Crowded Fridays are no longer an isolated occurrence. We frequently face a flurry of releases on Friday. But the coming Friday unleashes a seldom-witnessed fury, with four very interesting Hindi films and two Hollywood biggies The Hitman’s Bodyguard and The Dark Tower, vying for attention.
While the talented Seema Kapoor who is the late Om Puri’s wife has decided to take her directorial debut Mr Kabaadi to a later date, September 8, the others are determined to weather the storm come what may.
Leading this week’s gallery of eyeball grabbers are two bandook wallahs belonging to very different breeds of violence. Nawazuddin Siddiqui in Kushan Nandy’s Babumoshai Bandookbaaz culturally and geo-politically is far removed from Sidharth Malhotra’s gun-slinging super-slicker in A Gentleman. But at the end of the day they are both trigger-happy heroes romancing sexy women, shooting down the baddies and revving up that highway in fast-flying automobiles.
A Gentleman’s co-director Raj Nidimoru sighs, “Our producers Fox-Star had announced this date (August 25) long back. There were no other films scheduled for that Friday when we announced A Gentleman. By and by, the others also came in for this Friday. I feel the other films that are releasing this week are in a completely different zone. I think every film will have its own audience. No film gets an all-clear solo release these days.”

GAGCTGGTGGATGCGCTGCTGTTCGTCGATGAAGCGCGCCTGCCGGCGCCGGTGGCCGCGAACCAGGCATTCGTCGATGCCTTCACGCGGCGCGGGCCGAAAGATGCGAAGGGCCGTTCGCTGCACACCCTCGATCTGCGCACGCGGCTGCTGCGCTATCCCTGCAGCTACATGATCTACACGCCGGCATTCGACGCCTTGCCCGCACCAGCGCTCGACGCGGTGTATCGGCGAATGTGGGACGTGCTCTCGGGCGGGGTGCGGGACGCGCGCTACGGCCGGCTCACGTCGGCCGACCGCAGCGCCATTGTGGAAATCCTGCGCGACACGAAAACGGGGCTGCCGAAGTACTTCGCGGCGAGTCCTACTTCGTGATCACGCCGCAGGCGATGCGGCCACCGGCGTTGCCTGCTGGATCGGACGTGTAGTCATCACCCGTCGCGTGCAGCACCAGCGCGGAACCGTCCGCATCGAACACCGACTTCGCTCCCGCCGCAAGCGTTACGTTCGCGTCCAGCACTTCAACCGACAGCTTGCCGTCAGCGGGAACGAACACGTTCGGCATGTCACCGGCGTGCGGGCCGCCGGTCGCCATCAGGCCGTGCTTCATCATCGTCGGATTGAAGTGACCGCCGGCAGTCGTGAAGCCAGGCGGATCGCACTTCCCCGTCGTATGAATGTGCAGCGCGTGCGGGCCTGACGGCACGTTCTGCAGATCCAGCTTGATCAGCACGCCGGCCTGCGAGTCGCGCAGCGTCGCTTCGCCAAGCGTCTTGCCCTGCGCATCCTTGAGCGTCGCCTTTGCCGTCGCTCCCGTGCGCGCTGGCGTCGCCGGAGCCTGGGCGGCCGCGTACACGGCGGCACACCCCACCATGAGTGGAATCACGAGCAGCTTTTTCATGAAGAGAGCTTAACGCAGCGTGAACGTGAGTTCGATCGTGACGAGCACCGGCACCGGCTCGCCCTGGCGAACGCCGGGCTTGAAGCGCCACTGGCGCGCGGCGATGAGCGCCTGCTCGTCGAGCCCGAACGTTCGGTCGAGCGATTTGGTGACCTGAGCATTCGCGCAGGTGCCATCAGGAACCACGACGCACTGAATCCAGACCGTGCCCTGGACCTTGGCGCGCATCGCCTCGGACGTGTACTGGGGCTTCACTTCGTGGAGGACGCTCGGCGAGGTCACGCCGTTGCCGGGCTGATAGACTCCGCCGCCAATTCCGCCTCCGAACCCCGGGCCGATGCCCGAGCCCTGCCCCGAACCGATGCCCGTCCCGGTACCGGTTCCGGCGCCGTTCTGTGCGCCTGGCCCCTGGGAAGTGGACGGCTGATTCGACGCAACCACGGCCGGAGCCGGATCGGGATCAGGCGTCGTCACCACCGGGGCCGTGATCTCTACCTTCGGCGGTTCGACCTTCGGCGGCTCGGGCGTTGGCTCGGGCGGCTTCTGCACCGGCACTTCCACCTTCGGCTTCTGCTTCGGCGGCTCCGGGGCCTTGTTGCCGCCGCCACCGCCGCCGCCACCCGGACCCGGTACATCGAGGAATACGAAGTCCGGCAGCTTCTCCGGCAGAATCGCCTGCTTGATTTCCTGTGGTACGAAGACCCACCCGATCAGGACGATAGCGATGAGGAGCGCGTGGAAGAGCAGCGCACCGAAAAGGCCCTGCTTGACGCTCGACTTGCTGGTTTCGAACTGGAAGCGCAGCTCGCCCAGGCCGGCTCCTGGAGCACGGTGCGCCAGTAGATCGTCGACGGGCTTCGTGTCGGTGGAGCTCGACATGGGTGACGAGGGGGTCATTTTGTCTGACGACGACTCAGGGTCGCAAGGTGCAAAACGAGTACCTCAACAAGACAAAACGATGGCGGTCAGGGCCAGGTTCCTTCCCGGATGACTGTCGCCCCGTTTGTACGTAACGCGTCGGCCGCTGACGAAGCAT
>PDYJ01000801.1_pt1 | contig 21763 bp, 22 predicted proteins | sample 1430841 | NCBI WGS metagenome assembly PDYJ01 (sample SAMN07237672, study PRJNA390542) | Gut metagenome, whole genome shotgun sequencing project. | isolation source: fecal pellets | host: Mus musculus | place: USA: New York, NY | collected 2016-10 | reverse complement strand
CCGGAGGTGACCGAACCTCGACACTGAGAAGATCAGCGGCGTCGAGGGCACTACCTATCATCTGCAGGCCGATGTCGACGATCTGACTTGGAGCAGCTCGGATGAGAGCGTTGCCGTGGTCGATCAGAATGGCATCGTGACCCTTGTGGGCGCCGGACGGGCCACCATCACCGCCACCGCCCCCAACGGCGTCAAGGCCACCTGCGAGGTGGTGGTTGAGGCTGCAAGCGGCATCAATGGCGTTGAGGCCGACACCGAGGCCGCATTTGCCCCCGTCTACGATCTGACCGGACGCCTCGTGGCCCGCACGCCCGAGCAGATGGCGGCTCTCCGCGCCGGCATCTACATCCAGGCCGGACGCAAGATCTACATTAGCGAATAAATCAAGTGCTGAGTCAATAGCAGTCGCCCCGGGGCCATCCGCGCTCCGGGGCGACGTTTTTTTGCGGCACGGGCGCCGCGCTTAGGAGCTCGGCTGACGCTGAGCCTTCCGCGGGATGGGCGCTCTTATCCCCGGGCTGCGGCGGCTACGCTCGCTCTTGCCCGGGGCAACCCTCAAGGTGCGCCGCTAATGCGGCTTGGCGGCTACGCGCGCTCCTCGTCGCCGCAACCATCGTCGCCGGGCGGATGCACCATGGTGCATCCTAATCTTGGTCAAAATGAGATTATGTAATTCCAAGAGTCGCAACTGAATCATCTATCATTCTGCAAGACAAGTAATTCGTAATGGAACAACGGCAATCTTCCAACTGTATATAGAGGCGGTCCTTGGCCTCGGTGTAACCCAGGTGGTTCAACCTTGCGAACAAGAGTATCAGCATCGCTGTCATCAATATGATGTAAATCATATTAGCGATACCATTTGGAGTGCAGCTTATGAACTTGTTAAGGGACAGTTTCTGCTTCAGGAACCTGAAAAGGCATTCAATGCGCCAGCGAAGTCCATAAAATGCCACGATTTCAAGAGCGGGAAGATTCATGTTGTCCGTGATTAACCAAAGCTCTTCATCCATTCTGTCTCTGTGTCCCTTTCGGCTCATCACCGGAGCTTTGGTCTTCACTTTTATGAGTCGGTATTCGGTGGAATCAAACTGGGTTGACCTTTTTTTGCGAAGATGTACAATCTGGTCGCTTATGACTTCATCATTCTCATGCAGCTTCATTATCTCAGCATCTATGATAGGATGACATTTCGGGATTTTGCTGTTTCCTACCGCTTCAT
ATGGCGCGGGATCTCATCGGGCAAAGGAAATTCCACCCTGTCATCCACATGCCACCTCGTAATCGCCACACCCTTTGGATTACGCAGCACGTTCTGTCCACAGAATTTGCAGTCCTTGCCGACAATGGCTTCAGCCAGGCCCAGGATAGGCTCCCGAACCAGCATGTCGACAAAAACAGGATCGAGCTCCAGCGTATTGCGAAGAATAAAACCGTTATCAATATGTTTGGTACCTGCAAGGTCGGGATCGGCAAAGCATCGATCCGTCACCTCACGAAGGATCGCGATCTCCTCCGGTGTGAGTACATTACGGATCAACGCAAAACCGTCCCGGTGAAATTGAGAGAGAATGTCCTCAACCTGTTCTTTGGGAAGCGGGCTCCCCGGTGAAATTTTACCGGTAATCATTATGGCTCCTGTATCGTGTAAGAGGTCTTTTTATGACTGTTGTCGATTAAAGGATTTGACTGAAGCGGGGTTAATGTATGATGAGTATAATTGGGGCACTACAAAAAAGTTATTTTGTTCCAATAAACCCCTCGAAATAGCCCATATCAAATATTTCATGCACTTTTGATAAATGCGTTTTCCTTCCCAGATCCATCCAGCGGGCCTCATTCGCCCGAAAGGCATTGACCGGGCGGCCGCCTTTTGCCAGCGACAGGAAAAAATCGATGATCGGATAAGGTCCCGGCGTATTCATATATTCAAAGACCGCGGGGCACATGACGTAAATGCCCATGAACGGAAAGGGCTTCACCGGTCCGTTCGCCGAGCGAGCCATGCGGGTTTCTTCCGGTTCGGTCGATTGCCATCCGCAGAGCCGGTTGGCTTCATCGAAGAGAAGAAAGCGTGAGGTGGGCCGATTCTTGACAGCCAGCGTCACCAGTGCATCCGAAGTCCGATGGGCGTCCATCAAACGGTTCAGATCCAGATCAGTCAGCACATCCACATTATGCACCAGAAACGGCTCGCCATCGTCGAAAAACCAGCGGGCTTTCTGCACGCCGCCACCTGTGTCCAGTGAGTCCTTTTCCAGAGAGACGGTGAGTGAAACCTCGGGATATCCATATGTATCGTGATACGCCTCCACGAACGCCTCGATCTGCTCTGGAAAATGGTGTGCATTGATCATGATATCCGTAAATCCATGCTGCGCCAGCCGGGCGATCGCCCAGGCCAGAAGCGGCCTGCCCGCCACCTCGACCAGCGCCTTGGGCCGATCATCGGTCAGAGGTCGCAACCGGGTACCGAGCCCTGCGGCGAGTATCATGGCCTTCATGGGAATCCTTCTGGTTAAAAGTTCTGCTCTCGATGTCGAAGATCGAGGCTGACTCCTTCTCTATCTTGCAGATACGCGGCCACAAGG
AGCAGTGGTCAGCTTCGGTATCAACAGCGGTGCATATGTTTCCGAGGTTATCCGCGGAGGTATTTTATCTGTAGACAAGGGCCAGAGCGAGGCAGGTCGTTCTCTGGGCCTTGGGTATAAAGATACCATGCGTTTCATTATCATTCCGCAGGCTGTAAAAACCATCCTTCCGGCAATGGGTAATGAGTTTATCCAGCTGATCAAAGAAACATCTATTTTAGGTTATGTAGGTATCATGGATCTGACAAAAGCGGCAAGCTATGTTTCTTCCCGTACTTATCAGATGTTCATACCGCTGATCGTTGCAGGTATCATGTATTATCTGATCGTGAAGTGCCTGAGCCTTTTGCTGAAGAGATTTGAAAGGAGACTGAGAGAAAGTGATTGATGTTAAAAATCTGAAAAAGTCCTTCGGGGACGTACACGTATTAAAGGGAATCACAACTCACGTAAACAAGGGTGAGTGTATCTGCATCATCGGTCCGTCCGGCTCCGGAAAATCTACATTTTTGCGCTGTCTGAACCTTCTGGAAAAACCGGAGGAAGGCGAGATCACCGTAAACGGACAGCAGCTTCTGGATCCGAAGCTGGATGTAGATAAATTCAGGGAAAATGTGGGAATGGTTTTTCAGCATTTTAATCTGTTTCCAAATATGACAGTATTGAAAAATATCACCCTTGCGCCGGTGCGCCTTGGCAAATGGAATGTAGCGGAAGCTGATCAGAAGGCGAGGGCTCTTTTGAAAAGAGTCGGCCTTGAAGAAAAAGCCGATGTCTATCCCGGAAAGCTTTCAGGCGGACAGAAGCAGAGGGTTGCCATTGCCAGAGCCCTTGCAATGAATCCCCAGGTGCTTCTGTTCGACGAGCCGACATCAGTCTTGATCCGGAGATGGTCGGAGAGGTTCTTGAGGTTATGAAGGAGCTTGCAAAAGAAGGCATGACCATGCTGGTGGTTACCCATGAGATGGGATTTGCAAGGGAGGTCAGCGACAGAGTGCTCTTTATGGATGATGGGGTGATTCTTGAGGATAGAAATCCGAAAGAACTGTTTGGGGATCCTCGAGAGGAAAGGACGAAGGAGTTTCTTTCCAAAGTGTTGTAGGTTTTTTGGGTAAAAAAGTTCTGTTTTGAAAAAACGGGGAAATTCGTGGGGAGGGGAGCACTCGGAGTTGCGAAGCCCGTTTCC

Ajit Thakur, who produces this week’s third major release Sniff on behalf of Eros International feels the choices for producers to release their films, has narrowed down markedly. “We have to release our film along with others in the hope that the unique content – Sniff is about a child detective – will be its USP.”
Aadar Jain who gets his big launch this Friday in Yash Raj films’ Qaidi Band expresses helplessness at the clutter of releases. “It’s not up to me to decide the release date. I think Yash Raj Films would be better able to explain the release strategy.”
Explains trade analyst Atul Mohan, “We had three back-to-back big-budgeted films, Mubarakan, Jab Harry Met Sejal and Toilet – Ek Prem Katha. Usually when one big film releases, the subsequent week is avoided by smaller films. But this time we had three biggies in a row which resulted in this pile. We have only 52 weeks to accommodate every film. We also have festive season beginning this week to be followed by Shraadh when releases are avoided which will take away 2 weeks. So the mad rush.”